Health care at half the cost: What will that actually look like?

Health care costs far too much. We can do it better for half the cost. But if we did cut the cost in half, we would cut the jobs in half, wipe out 9% of the economy and plunge the country into a depression.

Really? It’s that simple? Half the cost equals half the jobs? So we’re doomed either way?

Actually, no. It’s not that simple. We cannot of course forecast with any precision the economic consequences of doing health care for less. But a close examination of exactly how we get to a leaner, more effective health care system reveals a far more intricate and interrelated economic landscape.

In a leaner health care, some types of tasks will disappear, diminish, or become less profitable. That’s what leaner means. But other tasks will have to expand. Those most likely to wane or go “poof” are different from those that will grow. At the same time, a sizable percentage of the money that we waste in health care is not money that funds health care jobs, it is simply profit being sucked into the Schwab accounts and ski boats of high income individuals and the shareholders of profitable corporations.

Let’s take a moment to walk through this: How we get to half, what disappears, what grows and what that might mean for jobs in health care.

Getting to half

How would this leaner health care be different from today’s?

Waste disappears. Studies agree that some one third of all health care is simple waste. We do these unnecessary procedures and tests largely because in a fee-for-service system we can get paid to do them. If we pay for health care differently, this waste will tend to disappear.

Prices rationalize. As health care becomes something more like an actual market with real buyers and real prices, prices will rationalize close to today’s 25th percentile. The lowest prices in any given market are likely to rise somewhat, while the high-side outliers will drop like iron kites.

Internal costs drop. Under these pressures, health care providers will engage in serious, continual cost accounting and “lean manufacturing” protocols to get their internal costs down.

The gold mine in chronic. There is a gold mine at the center of health care in the prevention and control of chronic disease, getting acute costs down through close, trusted relationships between patients, caregivers, and clinicians.

Tech. Using “big data” internally to drive performance and cost control; externally to segment the market and target “super users;” as well as using widgets, dongles, and apps to maintain that key trusted relationship between the clinician and the patient/consumer/caregiver.

Consolidation. Real competition on price and quality, plus the difficulty of managing hybrid risk/fee-for-service systems, means that we will see wide variations in the market success of providers. Many will stumble or fail. This will drive continued consolidation in the industry, creating large regional and national networks of health care providers capable of driving cost efficiency and risk efficiency through the whole organization.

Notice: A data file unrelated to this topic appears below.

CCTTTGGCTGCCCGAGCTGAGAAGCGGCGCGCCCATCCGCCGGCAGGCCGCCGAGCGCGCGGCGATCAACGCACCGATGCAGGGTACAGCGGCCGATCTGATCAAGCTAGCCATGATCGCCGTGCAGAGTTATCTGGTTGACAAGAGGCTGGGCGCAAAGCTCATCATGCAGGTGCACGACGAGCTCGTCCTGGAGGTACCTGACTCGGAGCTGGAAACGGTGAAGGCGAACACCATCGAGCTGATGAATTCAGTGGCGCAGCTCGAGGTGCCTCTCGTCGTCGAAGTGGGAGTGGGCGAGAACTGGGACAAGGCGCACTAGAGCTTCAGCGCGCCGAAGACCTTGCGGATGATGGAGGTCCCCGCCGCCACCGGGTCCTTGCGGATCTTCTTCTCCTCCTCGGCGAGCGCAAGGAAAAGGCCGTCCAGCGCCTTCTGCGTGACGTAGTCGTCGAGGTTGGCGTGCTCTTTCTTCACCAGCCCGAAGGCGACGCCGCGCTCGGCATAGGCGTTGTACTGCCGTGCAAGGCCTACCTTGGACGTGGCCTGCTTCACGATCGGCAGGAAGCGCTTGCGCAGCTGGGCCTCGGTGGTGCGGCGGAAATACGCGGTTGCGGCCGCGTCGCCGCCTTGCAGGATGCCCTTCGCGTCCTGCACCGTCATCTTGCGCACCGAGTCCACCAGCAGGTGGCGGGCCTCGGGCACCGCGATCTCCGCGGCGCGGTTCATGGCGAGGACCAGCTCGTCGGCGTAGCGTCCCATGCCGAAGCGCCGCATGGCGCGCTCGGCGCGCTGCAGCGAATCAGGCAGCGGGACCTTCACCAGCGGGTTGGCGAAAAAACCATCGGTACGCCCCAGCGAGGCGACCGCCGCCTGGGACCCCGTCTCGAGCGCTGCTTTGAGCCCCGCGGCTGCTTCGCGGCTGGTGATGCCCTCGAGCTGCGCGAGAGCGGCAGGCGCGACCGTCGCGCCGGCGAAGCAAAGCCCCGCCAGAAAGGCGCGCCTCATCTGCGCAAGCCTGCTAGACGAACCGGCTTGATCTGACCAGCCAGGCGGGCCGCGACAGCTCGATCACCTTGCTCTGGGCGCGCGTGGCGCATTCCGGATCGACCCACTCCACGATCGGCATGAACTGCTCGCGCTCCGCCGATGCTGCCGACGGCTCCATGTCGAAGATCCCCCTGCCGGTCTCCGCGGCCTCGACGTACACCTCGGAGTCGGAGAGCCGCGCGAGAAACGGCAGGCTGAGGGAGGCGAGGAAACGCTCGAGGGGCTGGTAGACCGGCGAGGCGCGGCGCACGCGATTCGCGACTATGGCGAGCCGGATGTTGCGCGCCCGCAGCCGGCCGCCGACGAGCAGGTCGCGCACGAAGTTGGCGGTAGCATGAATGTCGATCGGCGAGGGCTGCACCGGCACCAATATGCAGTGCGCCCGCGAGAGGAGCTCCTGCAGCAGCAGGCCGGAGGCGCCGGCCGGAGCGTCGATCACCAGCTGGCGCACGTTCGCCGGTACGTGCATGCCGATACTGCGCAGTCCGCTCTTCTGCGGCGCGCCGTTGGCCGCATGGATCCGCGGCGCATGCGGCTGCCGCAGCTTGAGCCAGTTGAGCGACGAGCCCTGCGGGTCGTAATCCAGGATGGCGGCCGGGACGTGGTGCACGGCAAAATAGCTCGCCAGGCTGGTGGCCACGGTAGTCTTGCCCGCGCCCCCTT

What’s the frequency?

So what’s the background against which this has to take place? What’s going to affect health care from the outside? Mainly three broad trends:

The economics of yawns. We can expect more of the same, with continued inequality, most economic gains going to the top 1%, and continued deprecation of the middle and working classes. This will express itself in an ever mounting need and demand to bring people greater access to health care, which includes bringing the actual costs to the consumer/patient/voter down.

Boomers again. Boomers will continue bulking up the Medicare demographic. The current trends will become even more stark: costs per beneficiary down, overall costs up. Just pre-retirement Boomers were the group hit hardest by the great sucking sound of 2008 which magically disappeared massive amounts of equity in home values, IRAs and 401(k)s. The effects span generations: Not only are the Boomers struggling themselves, they have far fewer resources available to give help when their children and grandchildren sink into a health crisis.

Political momentum. The relative success of the ACA in getting people covered  gives the political momentum to expanding coverage further, such as through expansion of Medicaid in states that have not accepted it. It will especially add oomph to any political or market attempt to lower the actual cost of health care for the patient/consumer/voter.

What will grow anyway?